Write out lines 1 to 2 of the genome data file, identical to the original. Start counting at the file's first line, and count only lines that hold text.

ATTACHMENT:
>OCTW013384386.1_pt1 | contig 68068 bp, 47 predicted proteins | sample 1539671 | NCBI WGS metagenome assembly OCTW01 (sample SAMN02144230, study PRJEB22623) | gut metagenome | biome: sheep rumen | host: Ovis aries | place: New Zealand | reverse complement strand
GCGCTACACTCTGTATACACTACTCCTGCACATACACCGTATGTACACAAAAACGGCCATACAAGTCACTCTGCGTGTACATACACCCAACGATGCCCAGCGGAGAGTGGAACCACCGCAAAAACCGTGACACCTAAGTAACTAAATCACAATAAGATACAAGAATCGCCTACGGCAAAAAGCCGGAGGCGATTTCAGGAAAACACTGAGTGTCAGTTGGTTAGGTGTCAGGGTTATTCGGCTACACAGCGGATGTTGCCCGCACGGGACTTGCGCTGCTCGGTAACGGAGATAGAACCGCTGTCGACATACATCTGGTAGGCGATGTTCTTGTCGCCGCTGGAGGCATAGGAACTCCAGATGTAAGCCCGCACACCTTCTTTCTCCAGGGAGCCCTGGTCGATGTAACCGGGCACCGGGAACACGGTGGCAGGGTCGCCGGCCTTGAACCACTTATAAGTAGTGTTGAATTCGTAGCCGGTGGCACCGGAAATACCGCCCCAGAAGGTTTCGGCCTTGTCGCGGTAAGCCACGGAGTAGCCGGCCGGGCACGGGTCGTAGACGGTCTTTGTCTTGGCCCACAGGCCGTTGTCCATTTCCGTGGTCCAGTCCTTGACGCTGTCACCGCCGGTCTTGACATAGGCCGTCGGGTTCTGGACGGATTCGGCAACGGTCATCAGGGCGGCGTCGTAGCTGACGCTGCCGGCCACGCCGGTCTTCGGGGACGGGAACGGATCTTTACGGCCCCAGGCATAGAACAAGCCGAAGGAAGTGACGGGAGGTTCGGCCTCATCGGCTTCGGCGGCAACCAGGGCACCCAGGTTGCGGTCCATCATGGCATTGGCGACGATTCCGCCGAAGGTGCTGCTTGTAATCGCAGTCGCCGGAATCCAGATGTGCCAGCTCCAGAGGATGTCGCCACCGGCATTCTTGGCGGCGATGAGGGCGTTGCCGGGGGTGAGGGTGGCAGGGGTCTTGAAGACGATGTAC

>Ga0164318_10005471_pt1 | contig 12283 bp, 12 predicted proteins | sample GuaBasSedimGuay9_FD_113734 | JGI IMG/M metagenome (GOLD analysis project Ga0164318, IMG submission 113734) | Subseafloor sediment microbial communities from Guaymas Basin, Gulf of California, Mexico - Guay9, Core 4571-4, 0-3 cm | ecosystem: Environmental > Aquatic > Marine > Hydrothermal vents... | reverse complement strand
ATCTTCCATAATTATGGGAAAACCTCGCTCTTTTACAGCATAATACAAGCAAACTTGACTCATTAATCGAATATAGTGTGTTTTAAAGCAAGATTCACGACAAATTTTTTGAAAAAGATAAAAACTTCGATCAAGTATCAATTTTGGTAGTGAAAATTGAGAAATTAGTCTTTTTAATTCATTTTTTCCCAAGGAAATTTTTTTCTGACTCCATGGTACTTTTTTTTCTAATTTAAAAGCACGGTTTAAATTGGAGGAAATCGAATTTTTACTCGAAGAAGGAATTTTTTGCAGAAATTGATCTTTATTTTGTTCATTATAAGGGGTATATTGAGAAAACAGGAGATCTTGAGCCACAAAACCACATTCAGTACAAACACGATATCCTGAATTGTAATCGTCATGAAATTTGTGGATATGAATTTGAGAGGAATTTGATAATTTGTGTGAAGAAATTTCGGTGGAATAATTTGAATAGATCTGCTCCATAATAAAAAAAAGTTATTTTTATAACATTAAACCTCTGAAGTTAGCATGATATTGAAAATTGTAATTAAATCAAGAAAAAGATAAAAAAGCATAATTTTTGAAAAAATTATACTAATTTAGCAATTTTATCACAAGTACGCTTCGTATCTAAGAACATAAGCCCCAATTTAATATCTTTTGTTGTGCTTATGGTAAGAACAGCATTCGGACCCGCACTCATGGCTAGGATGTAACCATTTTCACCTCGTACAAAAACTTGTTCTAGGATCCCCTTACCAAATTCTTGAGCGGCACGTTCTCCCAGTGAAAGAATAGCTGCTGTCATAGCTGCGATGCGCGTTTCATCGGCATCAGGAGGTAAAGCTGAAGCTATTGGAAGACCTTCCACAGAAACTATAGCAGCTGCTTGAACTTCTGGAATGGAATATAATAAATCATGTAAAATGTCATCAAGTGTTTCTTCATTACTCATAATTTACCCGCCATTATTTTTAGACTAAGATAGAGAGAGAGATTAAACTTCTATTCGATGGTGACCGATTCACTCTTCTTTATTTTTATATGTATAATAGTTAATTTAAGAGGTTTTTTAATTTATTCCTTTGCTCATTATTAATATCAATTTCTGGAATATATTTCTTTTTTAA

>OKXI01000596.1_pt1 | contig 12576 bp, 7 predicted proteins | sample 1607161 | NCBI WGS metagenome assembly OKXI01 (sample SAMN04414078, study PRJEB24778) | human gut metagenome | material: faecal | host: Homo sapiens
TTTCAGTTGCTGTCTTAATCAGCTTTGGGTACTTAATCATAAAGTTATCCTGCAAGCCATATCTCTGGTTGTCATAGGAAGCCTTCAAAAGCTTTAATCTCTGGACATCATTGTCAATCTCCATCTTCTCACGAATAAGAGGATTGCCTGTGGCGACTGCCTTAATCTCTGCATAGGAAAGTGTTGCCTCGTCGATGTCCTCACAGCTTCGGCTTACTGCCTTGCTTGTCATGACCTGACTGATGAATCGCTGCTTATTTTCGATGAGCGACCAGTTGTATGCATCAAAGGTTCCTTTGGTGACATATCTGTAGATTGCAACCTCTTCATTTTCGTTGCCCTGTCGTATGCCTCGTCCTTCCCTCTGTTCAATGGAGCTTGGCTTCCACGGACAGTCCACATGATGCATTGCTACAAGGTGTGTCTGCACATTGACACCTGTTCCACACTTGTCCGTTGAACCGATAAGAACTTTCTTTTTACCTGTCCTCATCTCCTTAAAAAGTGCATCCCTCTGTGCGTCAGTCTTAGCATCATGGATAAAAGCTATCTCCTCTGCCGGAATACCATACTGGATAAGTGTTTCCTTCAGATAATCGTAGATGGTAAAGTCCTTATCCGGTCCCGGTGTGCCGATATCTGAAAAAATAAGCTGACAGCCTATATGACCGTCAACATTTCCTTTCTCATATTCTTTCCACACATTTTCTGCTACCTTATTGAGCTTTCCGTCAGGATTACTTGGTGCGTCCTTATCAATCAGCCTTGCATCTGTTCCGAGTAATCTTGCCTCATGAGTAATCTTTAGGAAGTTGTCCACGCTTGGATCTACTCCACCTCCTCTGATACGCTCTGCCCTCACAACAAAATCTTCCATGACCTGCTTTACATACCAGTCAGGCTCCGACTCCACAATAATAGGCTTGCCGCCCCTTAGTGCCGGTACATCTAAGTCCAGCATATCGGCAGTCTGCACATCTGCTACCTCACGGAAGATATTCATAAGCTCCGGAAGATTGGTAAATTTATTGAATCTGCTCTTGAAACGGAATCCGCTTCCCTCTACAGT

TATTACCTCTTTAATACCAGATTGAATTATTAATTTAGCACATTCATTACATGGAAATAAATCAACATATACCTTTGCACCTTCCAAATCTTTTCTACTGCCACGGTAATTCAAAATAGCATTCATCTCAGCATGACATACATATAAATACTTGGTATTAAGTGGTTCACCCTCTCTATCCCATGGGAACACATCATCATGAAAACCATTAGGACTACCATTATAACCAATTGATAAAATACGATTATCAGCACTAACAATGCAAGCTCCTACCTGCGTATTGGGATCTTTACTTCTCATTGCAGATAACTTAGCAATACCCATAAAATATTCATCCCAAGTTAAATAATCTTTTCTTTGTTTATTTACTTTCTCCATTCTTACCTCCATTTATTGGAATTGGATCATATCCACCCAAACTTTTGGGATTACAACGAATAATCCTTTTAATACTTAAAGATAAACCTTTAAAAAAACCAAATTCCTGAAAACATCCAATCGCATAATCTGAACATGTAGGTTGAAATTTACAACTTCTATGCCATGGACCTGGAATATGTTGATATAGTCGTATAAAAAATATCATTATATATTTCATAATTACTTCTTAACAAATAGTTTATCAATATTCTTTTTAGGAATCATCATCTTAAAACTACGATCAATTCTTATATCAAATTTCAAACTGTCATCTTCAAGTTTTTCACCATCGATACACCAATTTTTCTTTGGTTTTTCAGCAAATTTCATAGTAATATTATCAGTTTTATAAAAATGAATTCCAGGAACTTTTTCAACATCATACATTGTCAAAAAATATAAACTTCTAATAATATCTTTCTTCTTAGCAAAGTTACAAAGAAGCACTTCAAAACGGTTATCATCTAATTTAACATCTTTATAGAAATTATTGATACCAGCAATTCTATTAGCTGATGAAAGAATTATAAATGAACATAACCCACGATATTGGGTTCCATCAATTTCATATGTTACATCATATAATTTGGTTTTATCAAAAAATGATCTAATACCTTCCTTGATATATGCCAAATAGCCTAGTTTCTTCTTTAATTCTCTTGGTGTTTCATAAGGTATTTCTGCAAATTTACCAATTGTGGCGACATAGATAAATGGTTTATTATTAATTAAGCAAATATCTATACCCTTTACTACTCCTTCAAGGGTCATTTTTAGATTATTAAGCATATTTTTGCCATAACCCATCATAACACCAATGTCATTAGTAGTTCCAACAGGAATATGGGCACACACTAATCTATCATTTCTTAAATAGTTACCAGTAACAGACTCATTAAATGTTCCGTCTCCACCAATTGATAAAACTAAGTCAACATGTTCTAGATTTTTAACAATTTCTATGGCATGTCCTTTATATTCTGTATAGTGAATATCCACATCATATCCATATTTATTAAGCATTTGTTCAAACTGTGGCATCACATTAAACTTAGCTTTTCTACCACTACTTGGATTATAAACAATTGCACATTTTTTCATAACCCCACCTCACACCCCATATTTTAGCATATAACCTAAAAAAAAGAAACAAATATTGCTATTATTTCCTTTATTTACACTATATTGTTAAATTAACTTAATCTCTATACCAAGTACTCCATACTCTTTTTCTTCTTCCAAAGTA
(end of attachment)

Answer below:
>OCTW013384386.1_pt1 | contig 68068 bp, 47 predicted proteins | sample 1539671 | NCBI WGS metagenome assembly OCTW01 (sample SAMN02144230, study PRJEB22623) | gut metagenome | biome: sheep rumen | host: Ovis aries | place: New Zealand | reverse complement strand
GCGCTACACTCTGTATACACTACTCCTGCACATACACCGTATGTACACAAAAACGGCCATACAAGTCACTCTGCGTGTACATACACCCAACGATGCCCAGCGGAGAGTGGAACCACCGCAAAAACCGTGACACCTAAGTAACTAAATCACAATAAGATACAAGAATCGCCTACGGCAAAAAGCCGGAGGCGATTTCAGGAAAACACTGAGTGTCAGTTGGTTAGGTGTCAGGGTTATTCGGCTACACAGCGGATGTTGCCCGCACGGGACTTGCGCTGCTCGGTAACGGAGATAGAACCGCTGTCGACATACATCTGGTAGGCGATGTTCTTGTCGCCGCTGGAGGCATAGGAACTCCAGATGTAAGCCCGCACACCTTCTTTCTCCAGGGAGCCCTGGTCGATGTAACCGGGCACCGGGAACACGGTGGCAGGGTCGCCGGCCTTGAACCACTTATAAGTAGTGTTGAATTCGTAGCCGGTGGCACCGGAAATACCGCCCCAGAAGGTTTCGGCCTTGTCGCGGTAAGCCACGGAGTAGCCGGCCGGGCACGGGTCGTAGACGGTCTTTGTCTTGGCCCACAGGCCGTTGTCCATTTCCGTGGTCCAGTCCTTGACGCTGTCACCGCCGGTCTTGACATAGGCCGTCGGGTTCTGGACGGATTCGGCAACGGTCATCAGGGCGGCGTCGTAGCTGACGCTGCCGGCCACGCCGGTCTTCGGGGACGGGAACGGATCTTTACGGCCCCAGGCATAGAACAAGCCGAAGGAAGTGACGGGAGGTTCGGCCTCATCGGCTTCGGCGGCAACCAGGGCACCCAGGTTGCGGTCCATCATGGCATTGGCGACGATTCCGCCGAAGGTGCTGCTTGTAATCGCAGTCGCCGGAATCCAGATGTGCCAGCTCCAGAGGATGTCGCCACCGGCATTCTTGGCGGCGATGAGGGCGTTGCCGGGGGTGAGGGTGGCAGGGGTCTTGAAGACGATGTAC